‘The Road to Putney’ from A Morning’s Walk from London to Kew (1817)
[Originally ptd in parts, 1813–17]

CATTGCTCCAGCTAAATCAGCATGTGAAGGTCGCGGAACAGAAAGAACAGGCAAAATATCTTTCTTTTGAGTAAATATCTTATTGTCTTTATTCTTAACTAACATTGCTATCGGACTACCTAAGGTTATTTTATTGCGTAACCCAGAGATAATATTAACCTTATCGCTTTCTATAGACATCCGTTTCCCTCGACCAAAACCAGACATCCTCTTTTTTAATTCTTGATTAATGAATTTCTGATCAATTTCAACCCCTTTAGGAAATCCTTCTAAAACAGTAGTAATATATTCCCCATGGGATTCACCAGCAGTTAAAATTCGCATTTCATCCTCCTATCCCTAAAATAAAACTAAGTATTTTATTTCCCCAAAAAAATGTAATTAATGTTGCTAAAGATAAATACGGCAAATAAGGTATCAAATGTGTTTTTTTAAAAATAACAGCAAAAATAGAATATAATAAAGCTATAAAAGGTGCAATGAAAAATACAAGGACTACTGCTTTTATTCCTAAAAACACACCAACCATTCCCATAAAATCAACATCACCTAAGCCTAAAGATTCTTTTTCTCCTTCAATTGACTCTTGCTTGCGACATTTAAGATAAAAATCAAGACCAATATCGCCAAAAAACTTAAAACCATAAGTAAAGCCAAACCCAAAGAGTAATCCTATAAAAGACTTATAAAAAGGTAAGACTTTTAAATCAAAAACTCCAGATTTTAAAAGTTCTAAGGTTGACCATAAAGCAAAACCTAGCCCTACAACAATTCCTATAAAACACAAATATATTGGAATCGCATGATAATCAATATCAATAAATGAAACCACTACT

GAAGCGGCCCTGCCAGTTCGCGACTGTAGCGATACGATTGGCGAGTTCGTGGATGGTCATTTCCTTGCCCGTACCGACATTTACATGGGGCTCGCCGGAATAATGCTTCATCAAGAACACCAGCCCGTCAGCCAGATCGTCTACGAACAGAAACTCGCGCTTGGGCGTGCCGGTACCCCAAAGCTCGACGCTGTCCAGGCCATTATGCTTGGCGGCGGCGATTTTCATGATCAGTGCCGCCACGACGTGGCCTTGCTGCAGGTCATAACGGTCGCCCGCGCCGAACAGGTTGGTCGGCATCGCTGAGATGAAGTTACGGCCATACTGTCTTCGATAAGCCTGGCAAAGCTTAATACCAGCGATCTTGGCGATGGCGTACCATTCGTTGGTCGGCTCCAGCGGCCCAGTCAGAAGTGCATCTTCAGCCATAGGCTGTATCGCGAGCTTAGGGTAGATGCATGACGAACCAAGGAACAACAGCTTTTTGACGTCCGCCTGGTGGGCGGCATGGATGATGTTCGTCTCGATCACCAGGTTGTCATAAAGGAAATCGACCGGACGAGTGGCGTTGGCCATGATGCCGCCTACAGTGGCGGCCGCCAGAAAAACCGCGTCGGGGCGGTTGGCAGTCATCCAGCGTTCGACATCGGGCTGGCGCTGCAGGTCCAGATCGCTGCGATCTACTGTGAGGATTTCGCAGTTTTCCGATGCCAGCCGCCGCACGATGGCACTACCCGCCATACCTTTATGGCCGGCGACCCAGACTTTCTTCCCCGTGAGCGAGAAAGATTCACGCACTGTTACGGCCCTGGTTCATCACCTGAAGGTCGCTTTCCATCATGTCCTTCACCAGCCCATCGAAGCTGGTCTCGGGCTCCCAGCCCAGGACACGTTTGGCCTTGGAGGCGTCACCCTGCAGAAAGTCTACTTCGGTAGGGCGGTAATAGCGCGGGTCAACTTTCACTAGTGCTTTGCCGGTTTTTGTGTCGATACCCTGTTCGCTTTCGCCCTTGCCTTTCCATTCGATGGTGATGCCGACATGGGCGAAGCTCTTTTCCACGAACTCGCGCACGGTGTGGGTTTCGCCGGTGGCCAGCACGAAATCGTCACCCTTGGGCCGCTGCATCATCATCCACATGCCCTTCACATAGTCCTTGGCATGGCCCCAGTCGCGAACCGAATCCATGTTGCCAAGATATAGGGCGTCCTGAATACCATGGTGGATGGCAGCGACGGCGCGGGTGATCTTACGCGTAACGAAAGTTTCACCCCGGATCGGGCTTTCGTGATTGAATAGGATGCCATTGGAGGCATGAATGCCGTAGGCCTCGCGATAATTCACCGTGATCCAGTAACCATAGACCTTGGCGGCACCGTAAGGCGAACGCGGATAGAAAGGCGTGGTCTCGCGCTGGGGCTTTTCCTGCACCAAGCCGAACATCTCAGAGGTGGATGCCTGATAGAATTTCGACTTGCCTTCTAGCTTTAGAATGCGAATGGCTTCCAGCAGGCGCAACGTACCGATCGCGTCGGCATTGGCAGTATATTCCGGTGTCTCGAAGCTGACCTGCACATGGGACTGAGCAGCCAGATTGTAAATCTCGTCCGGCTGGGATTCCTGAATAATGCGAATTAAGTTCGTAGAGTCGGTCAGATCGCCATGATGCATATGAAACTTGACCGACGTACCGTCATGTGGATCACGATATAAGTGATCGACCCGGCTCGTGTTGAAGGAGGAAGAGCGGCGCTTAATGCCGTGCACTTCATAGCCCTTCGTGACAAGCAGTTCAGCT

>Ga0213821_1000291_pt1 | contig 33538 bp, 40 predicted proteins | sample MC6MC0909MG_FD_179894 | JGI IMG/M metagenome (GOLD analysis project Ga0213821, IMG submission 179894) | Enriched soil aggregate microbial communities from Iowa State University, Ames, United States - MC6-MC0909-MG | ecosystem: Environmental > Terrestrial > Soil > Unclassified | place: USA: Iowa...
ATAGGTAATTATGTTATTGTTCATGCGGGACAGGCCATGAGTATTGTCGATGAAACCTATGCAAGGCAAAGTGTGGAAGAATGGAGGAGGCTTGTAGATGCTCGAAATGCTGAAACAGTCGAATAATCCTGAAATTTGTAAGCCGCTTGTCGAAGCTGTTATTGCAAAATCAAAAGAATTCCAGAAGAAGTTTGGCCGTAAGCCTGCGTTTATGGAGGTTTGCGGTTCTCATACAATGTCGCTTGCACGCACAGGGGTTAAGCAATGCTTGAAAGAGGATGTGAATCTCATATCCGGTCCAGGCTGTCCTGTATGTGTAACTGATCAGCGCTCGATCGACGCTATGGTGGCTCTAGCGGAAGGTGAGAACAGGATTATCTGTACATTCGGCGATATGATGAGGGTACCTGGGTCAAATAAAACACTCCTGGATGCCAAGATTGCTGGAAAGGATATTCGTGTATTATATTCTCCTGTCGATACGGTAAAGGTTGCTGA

On arriving near the top of this road, I obtained a distinct view of a phenomenon, which can be seen no where in the world but at this distance from London. The Smoke of nearly a million of coal fires, issuing from the two hundred thousand houses which compose London and its vicinity, had been carried in a compact mass in the direction which lay at a right angle from my station. Half a million of chimneys, each vomiting a bushel of smoke per second, had been disgorging themselves for at least six hours of the passing day, and they now produced a sombre tinge, which filled an angle of the horizon equal to 70, or in bulk twenty-five miles long, by two miles high. As this cloud goes forward it diverges like a fan, becoming constantly rarer; hence it is seldom perceived at its extremity, though it has been distinguished near Windsor. As the wind changes, it fills by turns the whole country within twenty or thirty miles of London; and over this area it deposits the volatilized products of three thousand chaldrons, or nine millions of pounds of coals per day, producing peculiar effects on the country. In London this smoke is found to blight or destroy all vegetation; but, as the vicinity is highly prolific, a smaller quantity of the same residua may be salutary, or the effect may be counteracted by the extra supplies of manure which are afforded by the metropolis. Other phenomena are produced by its union with fogs, rendering them nearly opaque, and shutting out the light of the sun; it blackens the mud of the streets by its deposit of tar, while the unctuous mixture renders the foot-pavement slippery; and it produces a solemn gloom whenever a sudden change of wind returns over the town the volume that was previously on its passage into the country. One of the improvements of this age, by which the next is likely to benefit, has been its contrivances of more perfect combustion; and for the condensation and sublimation of smoke. The general adoption of a system of consuming smoke would render the London air as pure as that of the country, and diminish many of the nuisances and inconveniences of a town a future age be as difficult to believe that the Londoners could have resided in the dense atmosphere of coal-smoke above described, as it is now hard to conceive that our ancestors endured houses without the contrivance of chimneys, from which consequently the smoke of fires had no means of escape but by the open doors and windows, or through a hole in the roof!

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